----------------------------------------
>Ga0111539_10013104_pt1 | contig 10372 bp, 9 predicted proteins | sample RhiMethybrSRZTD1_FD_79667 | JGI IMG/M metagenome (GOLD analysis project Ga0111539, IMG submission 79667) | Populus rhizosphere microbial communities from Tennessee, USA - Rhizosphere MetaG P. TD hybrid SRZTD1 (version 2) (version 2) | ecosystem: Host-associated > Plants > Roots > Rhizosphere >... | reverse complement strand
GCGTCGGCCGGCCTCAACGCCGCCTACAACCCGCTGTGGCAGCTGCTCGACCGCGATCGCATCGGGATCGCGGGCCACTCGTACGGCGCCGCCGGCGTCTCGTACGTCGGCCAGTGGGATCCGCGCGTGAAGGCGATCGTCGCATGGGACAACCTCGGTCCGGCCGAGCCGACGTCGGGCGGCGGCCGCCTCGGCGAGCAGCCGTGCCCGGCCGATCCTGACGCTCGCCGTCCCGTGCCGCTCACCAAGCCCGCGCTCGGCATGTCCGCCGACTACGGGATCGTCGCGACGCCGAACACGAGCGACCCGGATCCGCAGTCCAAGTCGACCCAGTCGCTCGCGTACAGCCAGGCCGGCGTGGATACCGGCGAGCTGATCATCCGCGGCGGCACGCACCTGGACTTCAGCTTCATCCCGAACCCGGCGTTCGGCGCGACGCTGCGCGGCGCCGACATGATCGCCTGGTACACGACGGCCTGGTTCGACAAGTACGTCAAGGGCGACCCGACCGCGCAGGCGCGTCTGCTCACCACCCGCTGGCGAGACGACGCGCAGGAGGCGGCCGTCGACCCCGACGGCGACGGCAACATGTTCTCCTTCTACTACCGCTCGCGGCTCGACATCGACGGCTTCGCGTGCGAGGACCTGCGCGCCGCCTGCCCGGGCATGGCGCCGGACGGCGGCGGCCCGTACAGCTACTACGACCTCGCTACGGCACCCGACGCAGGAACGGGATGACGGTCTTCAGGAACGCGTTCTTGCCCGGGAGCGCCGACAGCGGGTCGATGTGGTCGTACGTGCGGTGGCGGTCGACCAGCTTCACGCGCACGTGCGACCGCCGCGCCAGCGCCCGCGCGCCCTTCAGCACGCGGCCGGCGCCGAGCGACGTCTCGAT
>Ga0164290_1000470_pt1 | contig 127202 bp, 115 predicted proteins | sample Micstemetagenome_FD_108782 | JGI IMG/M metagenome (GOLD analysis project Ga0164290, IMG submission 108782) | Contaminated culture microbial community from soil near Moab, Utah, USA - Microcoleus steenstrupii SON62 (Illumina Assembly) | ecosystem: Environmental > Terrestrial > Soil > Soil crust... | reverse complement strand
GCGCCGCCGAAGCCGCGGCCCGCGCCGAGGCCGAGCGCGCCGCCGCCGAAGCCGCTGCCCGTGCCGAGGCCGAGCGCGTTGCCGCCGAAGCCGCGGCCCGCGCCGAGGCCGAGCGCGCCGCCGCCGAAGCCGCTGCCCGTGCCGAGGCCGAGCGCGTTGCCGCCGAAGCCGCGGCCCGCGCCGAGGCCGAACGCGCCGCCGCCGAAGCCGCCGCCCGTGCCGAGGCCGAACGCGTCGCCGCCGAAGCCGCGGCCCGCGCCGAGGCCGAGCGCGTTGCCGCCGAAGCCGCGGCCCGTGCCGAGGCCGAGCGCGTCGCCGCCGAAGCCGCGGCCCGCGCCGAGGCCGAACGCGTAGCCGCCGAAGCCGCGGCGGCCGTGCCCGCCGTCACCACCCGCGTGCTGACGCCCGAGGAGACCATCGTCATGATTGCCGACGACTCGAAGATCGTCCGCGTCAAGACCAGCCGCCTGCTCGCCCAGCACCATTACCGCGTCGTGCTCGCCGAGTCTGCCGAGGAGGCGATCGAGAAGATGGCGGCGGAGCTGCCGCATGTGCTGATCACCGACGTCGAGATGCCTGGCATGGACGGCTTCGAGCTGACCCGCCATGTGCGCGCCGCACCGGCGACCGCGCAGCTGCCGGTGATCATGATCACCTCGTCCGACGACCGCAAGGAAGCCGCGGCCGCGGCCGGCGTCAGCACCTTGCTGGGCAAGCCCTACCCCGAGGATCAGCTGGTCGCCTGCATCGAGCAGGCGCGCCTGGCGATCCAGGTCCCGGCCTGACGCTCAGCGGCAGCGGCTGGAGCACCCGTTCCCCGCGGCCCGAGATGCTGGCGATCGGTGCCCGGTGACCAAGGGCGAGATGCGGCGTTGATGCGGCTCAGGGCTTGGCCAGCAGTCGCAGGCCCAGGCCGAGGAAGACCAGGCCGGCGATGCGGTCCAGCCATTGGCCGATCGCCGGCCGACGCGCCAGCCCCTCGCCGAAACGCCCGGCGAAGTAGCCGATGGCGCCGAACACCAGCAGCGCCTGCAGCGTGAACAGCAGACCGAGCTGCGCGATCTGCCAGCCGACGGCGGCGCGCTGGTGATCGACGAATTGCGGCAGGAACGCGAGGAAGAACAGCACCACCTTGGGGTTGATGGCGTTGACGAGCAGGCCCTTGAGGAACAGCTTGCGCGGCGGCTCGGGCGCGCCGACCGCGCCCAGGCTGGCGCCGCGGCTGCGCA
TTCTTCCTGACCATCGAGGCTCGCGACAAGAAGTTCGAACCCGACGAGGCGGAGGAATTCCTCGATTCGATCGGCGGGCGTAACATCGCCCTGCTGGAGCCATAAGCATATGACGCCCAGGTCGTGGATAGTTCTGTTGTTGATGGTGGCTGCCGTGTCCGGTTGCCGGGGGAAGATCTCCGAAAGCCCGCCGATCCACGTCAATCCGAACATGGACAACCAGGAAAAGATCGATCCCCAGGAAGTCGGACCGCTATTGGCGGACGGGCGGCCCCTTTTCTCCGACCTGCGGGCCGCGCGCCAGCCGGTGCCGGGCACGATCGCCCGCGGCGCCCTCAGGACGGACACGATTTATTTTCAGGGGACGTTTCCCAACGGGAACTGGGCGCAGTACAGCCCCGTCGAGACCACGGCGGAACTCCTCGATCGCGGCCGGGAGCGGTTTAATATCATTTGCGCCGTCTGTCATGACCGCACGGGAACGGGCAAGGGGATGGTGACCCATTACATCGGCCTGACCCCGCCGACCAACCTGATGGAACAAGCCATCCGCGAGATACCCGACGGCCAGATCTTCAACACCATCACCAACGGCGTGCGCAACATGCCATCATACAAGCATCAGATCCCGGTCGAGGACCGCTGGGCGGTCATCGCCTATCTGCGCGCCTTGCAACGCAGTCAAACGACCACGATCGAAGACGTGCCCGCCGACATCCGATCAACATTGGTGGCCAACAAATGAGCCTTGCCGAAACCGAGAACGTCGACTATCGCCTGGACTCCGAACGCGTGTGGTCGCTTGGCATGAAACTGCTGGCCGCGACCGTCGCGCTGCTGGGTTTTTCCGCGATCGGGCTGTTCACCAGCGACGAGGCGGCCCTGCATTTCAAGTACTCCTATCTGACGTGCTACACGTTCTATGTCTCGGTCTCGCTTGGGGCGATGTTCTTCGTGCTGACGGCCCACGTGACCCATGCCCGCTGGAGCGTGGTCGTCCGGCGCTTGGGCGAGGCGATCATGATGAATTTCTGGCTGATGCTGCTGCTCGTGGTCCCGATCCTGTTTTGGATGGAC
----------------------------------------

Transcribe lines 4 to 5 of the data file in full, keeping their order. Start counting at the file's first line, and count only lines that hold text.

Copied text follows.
GCGCCGCCGAAGCCGCGGCCCGCGCCGAGGCCGAGCGCGCCGCCGCCGAAGCCGCTGCCCGTGCCGAGGCCGAGCGCGTTGCCGCCGAAGCCGCGGCCCGCGCCGAGGCCGAGCGCGCCGCCGCCGAAGCCGCTGCCCGTGCCGAGGCCGAGCGCGTTGCCGCCGAAGCCGCGGCCCGCGCCGAGGCCGAACGCGCCGCCGCCGAAGCCGCCGCCCGTGCCGAGGCCGAACGCGTCGCCGCCGAAGCCGCGGCCCGCGCCGAGGCCGAGCGCGTTGCCGCCGAAGCCGCGGCCCGTGCCGAGGCCGAGCGCGTCGCCGCCGAAGCCGCGGCCCGCGCCGAGGCCGAACGCGTAGCCGCCGAAGCCGCGGCGGCCGTGCCCGCCGTCACCACCCGCGTGCTGACGCCCGAGGAGACCATCGTCATGATTGCCGACGACTCGAAGATCGTCCGCGTCAAGACCAGCCGCCTGCTCGCCCAGCACCATTACCGCGTCGTGCTCGCCGAGTCTGCCGAGGAGGCGATCGAGAAGATGGCGGCGGAGCTGCCGCATGTGCTGATCACCGACGTCGAGATGCCTGGCATGGACGGCTTCGAGCTGACCCGCCATGTGCGCGCCGCACCGGCGACCGCGCAGCTGCCGGTGATCATGATCACCTCGTCCGACGACCGCAAGGAAGCCGCGGCCGCGGCCGGCGTCAGCACCTTGCTGGGCAAGCCCTACCCCGAGGATCAGCTGGTCGCCTGCATCGAGCAGGCGCGCCTGGCGATCCAGGTCCCGGCCTGACGCTCAGCGGCAGCGGCTGGAGCACCCGTTCCCCGCGGCCCGAGATGCTGGCGATCGGTGCCCGGTGACCAAGGGCGAGATGCGGCGTTGATGCGGCTCAGGGCTTGGCCAGCAGTCGCAGGCCCAGGCCGAGGAAGACCAGGCCGGCGATGCGGTCCAGCCATTGGCCGATCGCCGGCCGACGCGCCAGCCCCTCGCCGAAACGCCCGGCGAAGTAGCCGATGGCGCCGAACACCAGCAGCGCCTGCAGCGTGAACAGCAGACCGAGCTGCGCGATCTGCCAGCCGACGGCGGCGCGCTGGTGATCGACGAATTGCGGCAGGAACGCGAGGAAGAACAGCACCACCTTGGGGTTGATGGCGTTGACGAGCAGGCCCTTGAGGAACAGCTTGCGCGGCGGCTCGGGCGCGCCGACCGCGCCCAGGCTGGCGCCGCGGCTGCGCA
TTCTTCCTGACCATCGAGGCTCGCGACAAGAAGTTCGAACCCGACGAGGCGGAGGAATTCCTCGATTCGATCGGCGGGCGTAACATCGCCCTGCTGGAGCCATAAGCATATGACGCCCAGGTCGTGGATAGTTCTGTTGTTGATGGTGGCTGCCGTGTCCGGTTGCCGGGGGAAGATCTCCGAAAGCCCGCCGATCCACGTCAATCCGAACATGGACAACCAGGAAAAGATCGATCCCCAGGAAGTCGGACCGCTATTGGCGGACGGGCGGCCCCTTTTCTCCGACCTGCGGGCCGCGCGCCAGCCGGTGCCGGGCACGATCGCCCGCGGCGCCCTCAGGACGGACACGATTTATTTTCAGGGGACGTTTCCCAACGGGAACTGGGCGCAGTACAGCCCCGTCGAGACCACGGCGGAACTCCTCGATCGCGGCCGGGAGCGGTTTAATATCATTTGCGCCGTCTGTCATGACCGCACGGGAACGGGCAAGGGGATGGTGACCCATTACATCGGCCTGACCCCGCCGACCAACCTGATGGAACAAGCCATCCGCGAGATACCCGACGGCCAGATCTTCAACACCATCACCAACGGCGTGCGCAACATGCCATCATACAAGCATCAGATCCCGGTCGAGGACCGCTGGGCGGTCATCGCCTATCTGCGCGCCTTGCAACGCAGTCAAACGACCACGATCGAAGACGTGCCCGCCGACATCCGATCAACATTGGTGGCCAACAAATGAGCCTTGCCGAAACCGAGAACGTCGACTATCGCCTGGACTCCGAACGCGTGTGGTCGCTTGGCATGAAACTGCTGGCCGCGACCGTCGCGCTGCTGGGTTTTTCCGCGATCGGGCTGTTCACCAGCGACGAGGCGGCCCTGCATTTCAAGTACTCCTATCTGACGTGCTACACGTTCTATGTCTCGGTCTCGCTTGGGGCGATGTTCTTCGTGCTGACGGCCCACGTGACCCATGCCCGCTGGAGCGTGGTCGTCCGGCGCTTGGGCGAGGCGATCATGATGAATTTCTGGCTGATGCTGCTGCTCGTGGTCCCGATCCTGTTTTGGATGGAC